With water bordering three sides of the state and hundreds of inland lakes and rivers, flooding poses a serious and frequent threat to Floridians. Recent flooding from late April storms left parts of Escambia County in the Panhandle still flooded weeks later. Unfortunately, some residents there did not have flood insurance to cover their losses.
Did you know that your homeowners or business insurance policy likely does not cover damage from a flood? Most policies do not, which is why you should consider purchasing a separate flood insurance policy as we enter the hurricane season on June 1. Start by reviewing your existing policy with your insurance agent to make sure it is adequate for your current needs.
Flood coverage is offered as a stand-alone policy or as an endorsement onto a homeowners policy. It is primarily administered through the National Flood Insurance Program. There are private companies writing coverage as well, some at less expensive rates. If you already have national flood insurance, ask your agent if changing to private insurance could result in losing a subsidized rate should you return to the federal program in the future.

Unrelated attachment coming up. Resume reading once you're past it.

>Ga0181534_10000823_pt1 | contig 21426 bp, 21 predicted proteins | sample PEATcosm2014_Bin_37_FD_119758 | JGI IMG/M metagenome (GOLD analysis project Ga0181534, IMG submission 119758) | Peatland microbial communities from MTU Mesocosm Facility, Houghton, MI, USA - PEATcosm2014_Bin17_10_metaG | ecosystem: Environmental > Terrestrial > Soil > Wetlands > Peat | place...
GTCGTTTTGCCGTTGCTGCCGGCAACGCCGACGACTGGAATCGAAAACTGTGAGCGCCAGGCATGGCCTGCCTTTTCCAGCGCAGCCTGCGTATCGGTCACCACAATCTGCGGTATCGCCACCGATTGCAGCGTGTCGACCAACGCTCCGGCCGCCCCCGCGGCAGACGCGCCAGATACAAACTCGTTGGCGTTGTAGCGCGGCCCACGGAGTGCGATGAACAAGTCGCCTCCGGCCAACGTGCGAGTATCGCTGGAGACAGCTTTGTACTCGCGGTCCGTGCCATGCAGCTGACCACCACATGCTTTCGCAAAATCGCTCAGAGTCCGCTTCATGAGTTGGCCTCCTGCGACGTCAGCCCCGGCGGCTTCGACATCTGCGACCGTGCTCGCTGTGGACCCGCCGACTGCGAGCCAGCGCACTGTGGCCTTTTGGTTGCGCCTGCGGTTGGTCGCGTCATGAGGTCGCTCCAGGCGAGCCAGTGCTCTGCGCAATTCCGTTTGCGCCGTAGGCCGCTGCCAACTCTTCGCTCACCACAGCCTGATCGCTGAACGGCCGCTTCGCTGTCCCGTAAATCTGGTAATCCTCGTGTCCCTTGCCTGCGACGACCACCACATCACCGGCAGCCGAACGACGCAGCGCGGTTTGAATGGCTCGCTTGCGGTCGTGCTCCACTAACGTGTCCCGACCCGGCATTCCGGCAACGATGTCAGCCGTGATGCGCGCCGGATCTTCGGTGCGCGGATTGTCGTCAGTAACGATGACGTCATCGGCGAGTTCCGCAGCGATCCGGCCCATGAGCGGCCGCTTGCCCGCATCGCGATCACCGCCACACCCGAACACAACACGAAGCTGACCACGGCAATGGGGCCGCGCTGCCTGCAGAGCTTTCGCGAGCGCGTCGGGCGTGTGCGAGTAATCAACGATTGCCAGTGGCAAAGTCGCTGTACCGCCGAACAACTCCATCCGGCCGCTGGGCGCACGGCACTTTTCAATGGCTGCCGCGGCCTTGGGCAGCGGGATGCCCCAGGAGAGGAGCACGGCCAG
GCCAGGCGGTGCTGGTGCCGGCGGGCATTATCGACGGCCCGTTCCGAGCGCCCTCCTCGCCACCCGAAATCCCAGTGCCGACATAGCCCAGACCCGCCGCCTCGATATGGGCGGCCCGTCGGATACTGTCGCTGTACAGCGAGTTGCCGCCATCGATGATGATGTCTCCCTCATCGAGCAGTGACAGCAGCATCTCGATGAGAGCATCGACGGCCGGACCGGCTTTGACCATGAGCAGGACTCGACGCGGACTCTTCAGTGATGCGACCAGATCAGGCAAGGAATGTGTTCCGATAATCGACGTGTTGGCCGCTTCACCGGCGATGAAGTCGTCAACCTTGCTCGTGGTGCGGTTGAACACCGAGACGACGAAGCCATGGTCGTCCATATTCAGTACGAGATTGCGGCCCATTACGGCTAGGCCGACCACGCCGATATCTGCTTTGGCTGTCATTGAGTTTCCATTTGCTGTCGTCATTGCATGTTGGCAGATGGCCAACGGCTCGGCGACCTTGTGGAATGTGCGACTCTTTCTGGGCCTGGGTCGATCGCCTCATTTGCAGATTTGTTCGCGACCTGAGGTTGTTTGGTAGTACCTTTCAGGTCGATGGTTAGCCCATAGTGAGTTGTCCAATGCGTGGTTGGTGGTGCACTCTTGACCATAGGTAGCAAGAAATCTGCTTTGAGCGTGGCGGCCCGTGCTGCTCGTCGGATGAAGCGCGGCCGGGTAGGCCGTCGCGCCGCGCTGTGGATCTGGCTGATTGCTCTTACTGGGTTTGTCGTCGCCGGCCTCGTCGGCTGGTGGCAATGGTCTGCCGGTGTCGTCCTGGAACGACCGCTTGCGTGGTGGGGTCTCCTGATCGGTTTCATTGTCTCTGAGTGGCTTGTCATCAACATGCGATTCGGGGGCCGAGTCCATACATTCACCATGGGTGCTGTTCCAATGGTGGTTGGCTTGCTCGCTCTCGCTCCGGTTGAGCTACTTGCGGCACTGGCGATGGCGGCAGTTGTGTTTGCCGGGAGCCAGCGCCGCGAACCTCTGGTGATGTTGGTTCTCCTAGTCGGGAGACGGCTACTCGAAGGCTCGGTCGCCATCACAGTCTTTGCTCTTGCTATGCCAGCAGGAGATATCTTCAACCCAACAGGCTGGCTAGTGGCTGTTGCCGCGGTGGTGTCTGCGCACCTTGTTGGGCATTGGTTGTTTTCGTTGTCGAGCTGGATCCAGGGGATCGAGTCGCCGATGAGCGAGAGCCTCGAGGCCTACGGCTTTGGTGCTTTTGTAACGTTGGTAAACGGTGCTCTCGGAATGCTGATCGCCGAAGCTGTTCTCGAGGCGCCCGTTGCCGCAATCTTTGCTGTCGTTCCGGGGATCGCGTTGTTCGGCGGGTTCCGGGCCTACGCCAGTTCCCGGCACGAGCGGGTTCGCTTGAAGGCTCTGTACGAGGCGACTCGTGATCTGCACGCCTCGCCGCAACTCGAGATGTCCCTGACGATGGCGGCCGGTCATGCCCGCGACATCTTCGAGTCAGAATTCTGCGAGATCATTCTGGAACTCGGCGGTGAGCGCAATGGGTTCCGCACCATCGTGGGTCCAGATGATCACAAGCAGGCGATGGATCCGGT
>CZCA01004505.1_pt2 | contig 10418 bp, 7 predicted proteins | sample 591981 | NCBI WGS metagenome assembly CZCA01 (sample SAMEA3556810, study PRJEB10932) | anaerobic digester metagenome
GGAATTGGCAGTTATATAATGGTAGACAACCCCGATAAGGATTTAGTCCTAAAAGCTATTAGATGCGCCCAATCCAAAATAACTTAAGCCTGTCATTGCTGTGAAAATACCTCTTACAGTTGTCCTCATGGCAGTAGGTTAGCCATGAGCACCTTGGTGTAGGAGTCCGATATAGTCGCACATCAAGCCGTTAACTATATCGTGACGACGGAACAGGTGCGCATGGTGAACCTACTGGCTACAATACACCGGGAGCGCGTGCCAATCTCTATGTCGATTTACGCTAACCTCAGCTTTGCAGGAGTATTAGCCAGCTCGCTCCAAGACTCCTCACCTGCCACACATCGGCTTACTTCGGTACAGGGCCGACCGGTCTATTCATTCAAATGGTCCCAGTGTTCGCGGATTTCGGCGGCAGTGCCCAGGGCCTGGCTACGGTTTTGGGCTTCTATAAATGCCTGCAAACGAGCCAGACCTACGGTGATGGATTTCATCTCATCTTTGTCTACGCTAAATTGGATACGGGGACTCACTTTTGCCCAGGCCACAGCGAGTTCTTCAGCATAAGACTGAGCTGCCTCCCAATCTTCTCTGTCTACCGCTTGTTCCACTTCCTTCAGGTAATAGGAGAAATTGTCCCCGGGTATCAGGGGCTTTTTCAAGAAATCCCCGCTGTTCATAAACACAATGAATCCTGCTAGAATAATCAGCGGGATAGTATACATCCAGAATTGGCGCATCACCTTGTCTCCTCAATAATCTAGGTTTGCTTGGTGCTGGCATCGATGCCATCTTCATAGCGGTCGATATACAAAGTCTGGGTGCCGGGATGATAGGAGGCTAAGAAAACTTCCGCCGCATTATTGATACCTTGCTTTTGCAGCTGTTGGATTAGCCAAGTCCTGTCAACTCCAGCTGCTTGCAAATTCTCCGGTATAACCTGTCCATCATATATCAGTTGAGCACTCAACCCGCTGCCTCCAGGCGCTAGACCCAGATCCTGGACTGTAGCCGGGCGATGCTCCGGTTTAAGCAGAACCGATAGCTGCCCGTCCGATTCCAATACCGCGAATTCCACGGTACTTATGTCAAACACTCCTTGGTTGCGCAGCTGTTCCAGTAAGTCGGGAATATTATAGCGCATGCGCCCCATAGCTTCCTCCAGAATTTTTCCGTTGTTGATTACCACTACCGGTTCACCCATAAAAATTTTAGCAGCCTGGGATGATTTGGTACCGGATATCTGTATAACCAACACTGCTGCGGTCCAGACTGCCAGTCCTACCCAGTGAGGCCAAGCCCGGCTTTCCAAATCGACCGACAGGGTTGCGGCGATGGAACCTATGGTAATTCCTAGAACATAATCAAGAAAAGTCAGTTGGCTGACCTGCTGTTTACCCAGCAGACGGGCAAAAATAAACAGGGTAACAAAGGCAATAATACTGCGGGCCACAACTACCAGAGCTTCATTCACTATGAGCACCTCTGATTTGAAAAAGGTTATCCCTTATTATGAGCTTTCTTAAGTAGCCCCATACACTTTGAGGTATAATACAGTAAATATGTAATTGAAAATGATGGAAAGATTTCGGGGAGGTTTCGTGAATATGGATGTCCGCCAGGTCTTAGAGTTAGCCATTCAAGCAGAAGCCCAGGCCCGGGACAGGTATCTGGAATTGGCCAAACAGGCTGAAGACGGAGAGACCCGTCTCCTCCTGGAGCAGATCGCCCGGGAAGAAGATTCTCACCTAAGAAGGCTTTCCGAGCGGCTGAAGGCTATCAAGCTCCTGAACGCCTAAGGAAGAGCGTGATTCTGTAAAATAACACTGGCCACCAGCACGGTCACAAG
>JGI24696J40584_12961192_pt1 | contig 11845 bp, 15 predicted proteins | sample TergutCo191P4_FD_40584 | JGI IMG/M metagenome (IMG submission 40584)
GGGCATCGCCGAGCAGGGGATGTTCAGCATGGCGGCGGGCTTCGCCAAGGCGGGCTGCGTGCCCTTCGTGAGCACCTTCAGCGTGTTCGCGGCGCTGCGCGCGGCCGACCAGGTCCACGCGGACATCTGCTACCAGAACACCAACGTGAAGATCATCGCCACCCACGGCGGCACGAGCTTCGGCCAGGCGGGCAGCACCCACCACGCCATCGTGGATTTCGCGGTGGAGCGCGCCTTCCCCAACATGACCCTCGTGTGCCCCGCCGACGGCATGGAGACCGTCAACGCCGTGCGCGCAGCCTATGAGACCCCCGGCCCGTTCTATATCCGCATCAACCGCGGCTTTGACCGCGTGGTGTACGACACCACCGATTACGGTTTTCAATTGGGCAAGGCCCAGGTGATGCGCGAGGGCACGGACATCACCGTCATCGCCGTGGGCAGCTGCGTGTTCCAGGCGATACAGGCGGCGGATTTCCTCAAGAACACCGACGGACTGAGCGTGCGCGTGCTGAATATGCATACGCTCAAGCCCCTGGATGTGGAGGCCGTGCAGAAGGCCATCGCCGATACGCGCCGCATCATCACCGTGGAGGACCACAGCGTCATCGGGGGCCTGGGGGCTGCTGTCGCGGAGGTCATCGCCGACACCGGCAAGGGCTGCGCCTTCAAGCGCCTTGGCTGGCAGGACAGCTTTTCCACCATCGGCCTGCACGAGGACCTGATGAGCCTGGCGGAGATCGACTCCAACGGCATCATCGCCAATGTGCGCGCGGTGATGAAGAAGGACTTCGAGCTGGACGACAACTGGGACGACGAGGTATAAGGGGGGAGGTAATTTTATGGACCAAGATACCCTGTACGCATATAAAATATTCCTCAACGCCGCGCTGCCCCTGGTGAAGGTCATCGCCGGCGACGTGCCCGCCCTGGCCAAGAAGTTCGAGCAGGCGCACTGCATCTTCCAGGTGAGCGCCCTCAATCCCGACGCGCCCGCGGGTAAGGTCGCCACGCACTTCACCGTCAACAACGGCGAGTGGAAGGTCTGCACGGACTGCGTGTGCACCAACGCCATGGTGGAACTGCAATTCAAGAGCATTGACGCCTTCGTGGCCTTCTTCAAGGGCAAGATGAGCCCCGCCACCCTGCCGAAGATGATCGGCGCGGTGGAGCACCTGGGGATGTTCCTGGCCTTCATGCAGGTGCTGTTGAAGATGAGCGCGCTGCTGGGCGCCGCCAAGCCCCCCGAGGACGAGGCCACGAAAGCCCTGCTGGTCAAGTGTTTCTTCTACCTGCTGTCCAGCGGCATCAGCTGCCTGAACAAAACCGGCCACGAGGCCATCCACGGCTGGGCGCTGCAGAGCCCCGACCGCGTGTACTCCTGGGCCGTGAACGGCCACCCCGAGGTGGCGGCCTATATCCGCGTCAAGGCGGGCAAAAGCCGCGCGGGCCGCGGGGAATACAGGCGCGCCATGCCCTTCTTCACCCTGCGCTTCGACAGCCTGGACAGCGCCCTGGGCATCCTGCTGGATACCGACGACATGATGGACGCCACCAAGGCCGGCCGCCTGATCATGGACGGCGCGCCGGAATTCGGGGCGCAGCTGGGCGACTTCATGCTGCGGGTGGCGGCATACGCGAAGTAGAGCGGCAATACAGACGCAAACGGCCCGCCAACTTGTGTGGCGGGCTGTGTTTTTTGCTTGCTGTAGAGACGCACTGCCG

Also, consider the deductible and make sure it is right for you. A lower deductible raises the policy’s price and vice-versa.
Recent changes in state law are encouraging private companies to write flood insurance, so it pays to shop around.
Be aware that purchasing a flood insurance policy normally requires a 30-day waiting period before coverage becomes effective. So act now, before hurricanes threaten, when it will be too late.
While speaking with your insurance agent, find out if your policy provides replacement cost coverage for losses, or actual cash value — there is a distinct difference between the two. Ask if you are receiving all of the windstorm mitigation credits you deserve, too. A new roof, storm shutters, or impact-resistant glass can save you money on your policy.
Now is also a good time to complete an inventory of your valuable possessions. This will help make filing an insurance claim easier and is also a useful tool to evaluate your coverage needs. There is a smartphone app available from the National Association of Insurance Commissioners, home.insureuonline.org, that helps guide you through this process with step-by-step instructions for taking photos of your valuables, then documenting and archiving the information all in your phone for easy retrieval at a later date.
The Florida Office of Insurance Regulation website ( www.floir.com) has a “Hurricane Season Resources” link which contains valuable information for both the National Flood Insurance Program and private companies offering flood insurance.
You and your family’s personal safety are the most important objectives when facing a natural disaster. Make time to ensure your home and loved ones are protected and equipped to handle an emergency situation this hurricane season.
Kevin M. McCarty, Florida insurance commissioner, Tallahassee